Voorheesville receives good grades from state

VOORHEESVILLE — The district received its report card from the state at the monthly board of education meeting on Jan. 8.

Karen Conroy, the director of curriculum, presented the board with the recently-released results of the Regents exam.

She began by noting that parts of the exam were written to Common Core standards, the educational initiative that says what students in grades K through 12 should know in English and math at the end of each grade, while others — social studies and science — used a standard from 1996.

She first highlighted the non-Common Core exams.

In social studies, students had over 90-percent proficiency in global history, which is anything 65 percent or above; and in United States history students had 97-percent proficiency.

In science, students were close to 90-percent proficiency in Earth science; nearly 100-percent proficient in biology; 90-percent proficient in chemistry; and 94-percent proficient in physics, which it up from 76 percent the previous year.

Conroy noted that many students were not only proficient but were considered masters, which meant scoring 85 percent or higher on the exams.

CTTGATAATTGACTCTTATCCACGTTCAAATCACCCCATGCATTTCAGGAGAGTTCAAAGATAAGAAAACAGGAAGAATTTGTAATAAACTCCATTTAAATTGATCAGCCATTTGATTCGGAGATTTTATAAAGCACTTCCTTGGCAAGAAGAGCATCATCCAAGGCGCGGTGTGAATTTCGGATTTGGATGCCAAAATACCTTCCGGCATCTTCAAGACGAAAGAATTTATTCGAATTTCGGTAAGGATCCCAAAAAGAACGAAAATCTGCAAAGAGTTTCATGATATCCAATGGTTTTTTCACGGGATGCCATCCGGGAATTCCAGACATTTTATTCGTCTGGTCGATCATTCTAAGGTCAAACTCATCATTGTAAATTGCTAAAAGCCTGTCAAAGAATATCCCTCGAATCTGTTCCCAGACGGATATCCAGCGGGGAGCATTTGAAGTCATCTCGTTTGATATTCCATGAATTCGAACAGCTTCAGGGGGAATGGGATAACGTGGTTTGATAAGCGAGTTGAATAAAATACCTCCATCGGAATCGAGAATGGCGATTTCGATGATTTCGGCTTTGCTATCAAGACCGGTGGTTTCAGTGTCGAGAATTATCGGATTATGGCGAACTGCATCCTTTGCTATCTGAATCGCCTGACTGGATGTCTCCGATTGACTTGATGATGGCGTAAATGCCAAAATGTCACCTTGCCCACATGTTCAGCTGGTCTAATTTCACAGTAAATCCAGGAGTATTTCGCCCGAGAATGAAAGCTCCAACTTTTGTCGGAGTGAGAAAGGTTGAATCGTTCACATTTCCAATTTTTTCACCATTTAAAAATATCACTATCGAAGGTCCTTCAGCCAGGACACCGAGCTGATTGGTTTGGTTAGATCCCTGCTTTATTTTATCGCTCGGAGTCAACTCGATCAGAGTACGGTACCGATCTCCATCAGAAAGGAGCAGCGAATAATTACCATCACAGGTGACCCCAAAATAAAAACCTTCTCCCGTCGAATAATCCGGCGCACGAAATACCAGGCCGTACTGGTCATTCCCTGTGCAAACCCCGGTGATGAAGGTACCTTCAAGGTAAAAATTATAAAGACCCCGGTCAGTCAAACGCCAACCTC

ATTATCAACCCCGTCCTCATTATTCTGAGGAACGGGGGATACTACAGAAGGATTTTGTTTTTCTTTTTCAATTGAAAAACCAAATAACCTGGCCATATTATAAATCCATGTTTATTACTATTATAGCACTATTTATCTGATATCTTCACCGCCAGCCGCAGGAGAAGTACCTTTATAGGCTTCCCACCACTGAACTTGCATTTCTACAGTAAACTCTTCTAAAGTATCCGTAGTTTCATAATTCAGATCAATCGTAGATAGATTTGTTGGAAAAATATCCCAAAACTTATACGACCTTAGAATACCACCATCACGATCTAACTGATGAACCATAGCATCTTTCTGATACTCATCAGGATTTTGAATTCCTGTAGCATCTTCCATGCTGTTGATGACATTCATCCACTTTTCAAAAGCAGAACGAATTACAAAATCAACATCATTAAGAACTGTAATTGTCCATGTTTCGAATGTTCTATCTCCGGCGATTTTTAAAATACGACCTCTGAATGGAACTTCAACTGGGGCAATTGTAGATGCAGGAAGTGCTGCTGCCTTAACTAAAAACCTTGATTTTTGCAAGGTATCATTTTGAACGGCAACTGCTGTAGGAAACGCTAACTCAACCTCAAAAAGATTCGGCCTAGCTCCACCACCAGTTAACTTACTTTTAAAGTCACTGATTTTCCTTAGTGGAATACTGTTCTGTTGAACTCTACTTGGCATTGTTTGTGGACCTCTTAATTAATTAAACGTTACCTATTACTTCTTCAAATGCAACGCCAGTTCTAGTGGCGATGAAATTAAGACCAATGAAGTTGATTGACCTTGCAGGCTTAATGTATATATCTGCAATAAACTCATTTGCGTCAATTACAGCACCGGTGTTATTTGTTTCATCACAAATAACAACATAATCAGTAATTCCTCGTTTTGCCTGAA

In social studies, 65 percent of students were considered masters; in Earth science, 62 percent; and in both chemistry and physics about half of students scored 85 percent or higher.

Conroy then moved to Common Core exams.

She said that exam results are compiled into five levels as opposed to four in the non-Common Core exams. The state, she said, considers levels four and five to be aspirational levels; where you want students to be, so that they are college- and career-ready.

In algebra, there was over 90-percent proficiency.

“Looking at algebra over the past few years, the new Common Core exam, we have not only grown in proficiency but the level fours and fives has also grown, and we moved with the level fives, in particular, from 11 percent in 2014 and 37 percent in 2015,” Conroy said.